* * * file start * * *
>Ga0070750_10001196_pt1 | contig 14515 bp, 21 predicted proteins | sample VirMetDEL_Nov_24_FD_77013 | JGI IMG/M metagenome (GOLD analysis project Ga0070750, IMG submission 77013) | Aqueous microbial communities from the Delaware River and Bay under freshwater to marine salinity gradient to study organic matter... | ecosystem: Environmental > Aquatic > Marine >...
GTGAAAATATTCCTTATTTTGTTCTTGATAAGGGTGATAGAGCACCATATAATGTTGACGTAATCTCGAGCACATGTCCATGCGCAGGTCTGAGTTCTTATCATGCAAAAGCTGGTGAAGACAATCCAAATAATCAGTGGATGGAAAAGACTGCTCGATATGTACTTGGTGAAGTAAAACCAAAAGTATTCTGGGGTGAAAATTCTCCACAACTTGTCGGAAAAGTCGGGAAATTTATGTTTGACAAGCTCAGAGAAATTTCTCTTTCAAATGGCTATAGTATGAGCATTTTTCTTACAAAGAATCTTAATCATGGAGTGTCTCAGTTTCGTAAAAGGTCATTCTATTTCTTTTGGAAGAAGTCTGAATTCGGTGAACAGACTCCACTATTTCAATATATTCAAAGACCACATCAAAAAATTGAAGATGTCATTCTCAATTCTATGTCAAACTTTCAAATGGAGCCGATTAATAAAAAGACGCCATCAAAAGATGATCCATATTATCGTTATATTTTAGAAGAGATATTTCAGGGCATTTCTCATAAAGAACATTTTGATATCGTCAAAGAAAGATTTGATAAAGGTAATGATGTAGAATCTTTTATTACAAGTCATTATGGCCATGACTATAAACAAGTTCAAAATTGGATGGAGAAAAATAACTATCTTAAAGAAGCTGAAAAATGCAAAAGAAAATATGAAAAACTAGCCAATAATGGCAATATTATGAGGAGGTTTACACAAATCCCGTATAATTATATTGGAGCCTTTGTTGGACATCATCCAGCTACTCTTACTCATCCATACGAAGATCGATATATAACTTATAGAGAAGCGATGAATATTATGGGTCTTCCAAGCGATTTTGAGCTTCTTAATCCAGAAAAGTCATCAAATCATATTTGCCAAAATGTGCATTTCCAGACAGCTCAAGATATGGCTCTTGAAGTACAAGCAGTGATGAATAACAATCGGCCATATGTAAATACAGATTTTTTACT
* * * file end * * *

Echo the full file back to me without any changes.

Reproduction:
>Ga0070750_10001196_pt1 | contig 14515 bp, 21 predicted proteins | sample VirMetDEL_Nov_24_FD_77013 | JGI IMG/M metagenome (GOLD analysis project Ga0070750, IMG submission 77013) | Aqueous microbial communities from the Delaware River and Bay under freshwater to marine salinity gradient to study organic matter... | ecosystem: Environmental > Aquatic > Marine >...
GTGAAAATATTCCTTATTTTGTTCTTGATAAGGGTGATAGAGCACCATATAATGTTGACGTAATCTCGAGCACATGTCCATGCGCAGGTCTGAGTTCTTATCATGCAAAAGCTGGTGAAGACAATCCAAATAATCAGTGGATGGAAAAGACTGCTCGATATGTACTTGGTGAAGTAAAACCAAAAGTATTCTGGGGTGAAAATTCTCCACAACTTGTCGGAAAAGTCGGGAAATTTATGTTTGACAAGCTCAGAGAAATTTCTCTTTCAAATGGCTATAGTATGAGCATTTTTCTTACAAAGAATCTTAATCATGGAGTGTCTCAGTTTCGTAAAAGGTCATTCTATTTCTTTTGGAAGAAGTCTGAATTCGGTGAACAGACTCCACTATTTCAATATATTCAAAGACCACATCAAAAAATTGAAGATGTCATTCTCAATTCTATGTCAAACTTTCAAATGGAGCCGATTAATAAAAAGACGCCATCAAAAGATGATCCATATTATCGTTATATTTTAGAAGAGATATTTCAGGGCATTTCTCATAAAGAACATTTTGATATCGTCAAAGAAAGATTTGATAAAGGTAATGATGTAGAATCTTTTATTACAAGTCATTATGGCCATGACTATAAACAAGTTCAAAATTGGATGGAGAAAAATAACTATCTTAAAGAAGCTGAAAAATGCAAAAGAAAATATGAAAAACTAGCCAATAATGGCAATATTATGAGGAGGTTTACACAAATCCCGTATAATTATATTGGAGCCTTTGTTGGACATCATCCAGCTACTCTTACTCATCCATACGAAGATCGATATATAACTTATAGAGAAGCGATGAATATTATGGGTCTTCCAAGCGATTTTGAGCTTCTTAATCCAGAAAAGTCATCAAATCATATTTGCCAAAATGTGCATTTCCAGACAGCTCAAGATATGGCTCTTGAAGTACAAGCAGTGATGAATAACAATCGGCCATATGTAAATACAGATTTTTTACT